By Richard Black
BBC News Environment Correspondent
The United Nations is to set up a task force to investigate the effects of climate change on regions like the Himalayas.
The world's highest mountain, Everest, could one day be nothing but rock
The decision came at the annual meeting of the United Nations Educational, Scientific and Cultural Organization's (Unesco) World Heritage Committee, which declared that climate change does pose a threat to natural and cultural heritage sites.
The initiative could result in a legal obligation on governments around the world to cut emissions of greenhouse gases, as the only way to protect these sites.
Environmental campaigners applauded the British government for its role in pushing the decision through.
"I'm delighted that the Committee has decided to investigate the impact of climate change on world heritage sites," Peter Roderick, Director of the campaign group Climate Justice, told the BBC News website.
"The jury's still out, and I'm not sure the urgency has been fully grasped; but at least it keeps alive the hopes that Everest, the Peruvian Andes, and the Belize Barrier Reef can be enjoyed by future generations."
Climate Justice co-ordinated a campaign by environmental groups in Nepal, Peru and Belize to have three existing world heritage sites in these countries put onto Unesco's "danger list".
They submitted petitions claiming that the Sagarmatha National Park in the Himalayas, the Huascaran National Park in Peru and the Belize Barrier Reef are being critically affected by climate change.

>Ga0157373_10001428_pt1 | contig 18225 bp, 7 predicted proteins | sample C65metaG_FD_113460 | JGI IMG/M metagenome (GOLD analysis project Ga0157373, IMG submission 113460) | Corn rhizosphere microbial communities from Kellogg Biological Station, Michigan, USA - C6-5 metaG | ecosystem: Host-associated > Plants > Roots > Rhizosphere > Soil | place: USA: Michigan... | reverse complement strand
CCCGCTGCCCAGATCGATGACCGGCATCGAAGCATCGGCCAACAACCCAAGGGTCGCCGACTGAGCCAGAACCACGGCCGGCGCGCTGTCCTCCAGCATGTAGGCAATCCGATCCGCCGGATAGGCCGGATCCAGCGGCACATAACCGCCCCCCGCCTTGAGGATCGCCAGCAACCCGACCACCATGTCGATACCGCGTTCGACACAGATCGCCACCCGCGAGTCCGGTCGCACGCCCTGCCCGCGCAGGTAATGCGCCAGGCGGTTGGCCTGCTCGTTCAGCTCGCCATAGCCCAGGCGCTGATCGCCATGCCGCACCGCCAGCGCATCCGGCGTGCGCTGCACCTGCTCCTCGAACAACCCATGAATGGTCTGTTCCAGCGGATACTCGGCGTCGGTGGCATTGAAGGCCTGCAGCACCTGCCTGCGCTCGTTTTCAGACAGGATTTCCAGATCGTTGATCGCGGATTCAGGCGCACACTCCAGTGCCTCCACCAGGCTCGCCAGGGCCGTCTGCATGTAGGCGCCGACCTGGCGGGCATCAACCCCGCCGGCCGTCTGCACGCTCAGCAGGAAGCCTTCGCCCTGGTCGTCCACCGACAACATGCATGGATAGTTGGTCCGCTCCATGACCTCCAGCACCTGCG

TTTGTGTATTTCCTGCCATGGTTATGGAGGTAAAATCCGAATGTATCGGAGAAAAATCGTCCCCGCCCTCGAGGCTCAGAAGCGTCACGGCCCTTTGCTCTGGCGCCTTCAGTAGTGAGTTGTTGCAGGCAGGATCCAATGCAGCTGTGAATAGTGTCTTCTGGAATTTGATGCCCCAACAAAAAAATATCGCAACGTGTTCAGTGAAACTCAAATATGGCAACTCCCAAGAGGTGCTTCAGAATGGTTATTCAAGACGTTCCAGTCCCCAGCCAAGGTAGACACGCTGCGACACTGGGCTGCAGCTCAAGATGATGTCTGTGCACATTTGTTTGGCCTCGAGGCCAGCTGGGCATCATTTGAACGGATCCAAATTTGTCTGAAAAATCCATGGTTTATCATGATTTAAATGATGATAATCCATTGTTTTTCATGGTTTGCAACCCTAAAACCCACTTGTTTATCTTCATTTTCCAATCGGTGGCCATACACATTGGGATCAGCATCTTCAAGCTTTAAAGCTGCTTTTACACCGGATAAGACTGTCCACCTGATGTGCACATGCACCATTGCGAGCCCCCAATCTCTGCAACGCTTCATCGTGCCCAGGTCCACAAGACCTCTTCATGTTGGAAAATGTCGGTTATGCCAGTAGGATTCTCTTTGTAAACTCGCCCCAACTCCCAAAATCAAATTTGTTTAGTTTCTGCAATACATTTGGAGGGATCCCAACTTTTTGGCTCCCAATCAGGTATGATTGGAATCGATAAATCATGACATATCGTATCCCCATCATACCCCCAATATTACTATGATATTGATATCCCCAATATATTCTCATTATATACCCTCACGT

If the World Heritage Committee had accepted the argument fully at its annual meeting in Durban, South Africa, the 180 countries which have ratified the World Heritage Convention would effectively have been obliged to reduce greenhouse gas emissions.
The wording of the Convention means they accept that the international community is responsible for protecting world heritage sites, vow to preserve the sites for future generations, and promise not to take any action which would damage them.
Sir Edmund Hillary is becoming very worried about Everest
The Committee - which administers the Convention - stopped short of danger-listing the three sites, instead deciding to set up its task force, which will report by next year's Committee meeting; Britain will host the task force's first gathering.
The Committee did agree that "the impacts of climate change are affecting and are likely to affect more World Heritage properties, both natural and cultural. [So nations should] use the network of World Heritage Sites to highlight the threats posed by climate change..."
Before the meeting began, one of the first two men to climb Mount Everest, Sir Edmund Hillary, had given his backing to the campaign, issuing a statement saying that "the warming of the Himalayas has increased noticeably over the last 50 years.. this has caused several and severe floods from glacial lakes, and much disruption to the environment and local people."